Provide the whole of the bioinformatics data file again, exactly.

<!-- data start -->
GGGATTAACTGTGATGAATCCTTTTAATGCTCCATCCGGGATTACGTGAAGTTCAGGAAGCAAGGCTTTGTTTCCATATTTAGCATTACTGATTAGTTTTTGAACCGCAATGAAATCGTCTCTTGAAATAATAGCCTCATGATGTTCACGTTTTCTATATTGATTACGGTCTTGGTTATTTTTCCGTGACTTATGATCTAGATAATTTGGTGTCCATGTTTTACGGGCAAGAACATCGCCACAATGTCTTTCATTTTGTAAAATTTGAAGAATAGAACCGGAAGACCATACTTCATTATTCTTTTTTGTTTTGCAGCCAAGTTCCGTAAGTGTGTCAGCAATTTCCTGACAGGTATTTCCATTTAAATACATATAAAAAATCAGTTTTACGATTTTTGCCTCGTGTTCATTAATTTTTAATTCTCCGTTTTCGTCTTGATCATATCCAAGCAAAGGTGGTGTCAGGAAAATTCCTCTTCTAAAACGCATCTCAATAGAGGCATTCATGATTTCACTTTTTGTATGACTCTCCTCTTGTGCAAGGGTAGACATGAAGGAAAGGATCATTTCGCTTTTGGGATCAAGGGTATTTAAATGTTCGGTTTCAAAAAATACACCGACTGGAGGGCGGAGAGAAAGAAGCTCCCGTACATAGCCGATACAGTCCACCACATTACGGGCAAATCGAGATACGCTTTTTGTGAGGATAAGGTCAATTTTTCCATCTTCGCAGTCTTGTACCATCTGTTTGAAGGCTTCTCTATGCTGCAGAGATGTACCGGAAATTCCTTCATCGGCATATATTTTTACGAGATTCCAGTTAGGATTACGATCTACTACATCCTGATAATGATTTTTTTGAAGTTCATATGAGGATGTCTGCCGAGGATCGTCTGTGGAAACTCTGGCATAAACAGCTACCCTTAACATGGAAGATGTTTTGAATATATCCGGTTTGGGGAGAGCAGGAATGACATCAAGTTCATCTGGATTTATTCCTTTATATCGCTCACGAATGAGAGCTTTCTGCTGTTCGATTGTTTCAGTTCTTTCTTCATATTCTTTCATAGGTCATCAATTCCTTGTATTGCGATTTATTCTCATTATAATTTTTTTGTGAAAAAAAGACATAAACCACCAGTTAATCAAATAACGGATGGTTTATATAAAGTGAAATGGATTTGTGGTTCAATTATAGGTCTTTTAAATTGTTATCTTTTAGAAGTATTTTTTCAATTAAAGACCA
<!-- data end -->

GGGATTAACTGTGATGAATCCTTTTAATGCTCCATCCGGGATTACGTGAAGTTCAGGAAGCAAGGCTTTGTTTCCATATTTAGCATTACTGATTAGTTTTTGAACCGCAATGAAATCGTCTCTTGAAATAATAGCCTCATGATGTTCACGTTTTCTATATTGATTACGGTCTTGGTTATTTTTCCGTGACTTATGATCTAGATAATTTGGTGTCCATGTTTTACGGGCAAGAACATCGCCACAATGTCTTTCATTTTGTAAAATTTGAAGAATAGAACCGGAAGACCATACTTCATTATTCTTTTTTGTTTTGCAGCCAAGTTCCGTAAGTGTGTCAGCAATTTCCTGACAGGTATTTCCATTTAAATACATATAAAAAATCAGTTTTACGATTTTTGCCTCGTGTTCATTAATTTTTAATTCTCCGTTTTCGTCTTGATCATATCCAAGCAAAGGTGGTGTCAGGAAAATTCCTCTTCTAAAACGCATCTCAATAGAGGCATTCATGATTTCACTTTTTGTATGACTCTCCTCTTGTGCAAGGGTAGACATGAAGGAAAGGATCATTTCGCTTTTGGGATCAAGGGTATTTAAATGTTCGGTTTCAAAAAATACACCGACTGGAGGGCGGAGAGAAAGAAGCTCCCGTACATAGCCGATACAGTCCACCACATTACGGGCAAATCGAGATACGCTTTTTGTGAGGATAAGGTCAATTTTTCCATCTTCGCAGTCTTGTACCATCTGTTTGAAGGCTTCTCTATGCTGCAGAGATGTACCGGAAATTCCTTCATCGGCATATATTTTTACGAGATTCCAGTTAGGATTACGATCTACTACATCCTGATAATGATTTTTTTGAAGTTCATATGAGGATGTCTGCCGAGGATCGTCTGTGGAAACTCTGGCATAAACAGCTACCCTTAACATGGAAGATGTTTTGAATATATCCGGTTTGGGGAGAGCAGGAATGACATCAAGTTCATCTGGATTTATTCCTTTATATCGCTCACGAATGAGAGCTTTCTGCTGTTCGATTGTTTCAGTTCTTTCTTCATATTCTTTCATAGGTCATCAATTCCTTGTATTGCGATTTATTCTCATTATAATTTTTTTGTGAAAAAAAGACATAAACCACCAGTTAATCAAATAACGGATGGTTTATATAAAGTGAAATGGATTTGTGGTTCAATTATAGGTCTTTTAAATTGTTATCTTTTAGAAGTATTTTTTCAATTAAAGACCA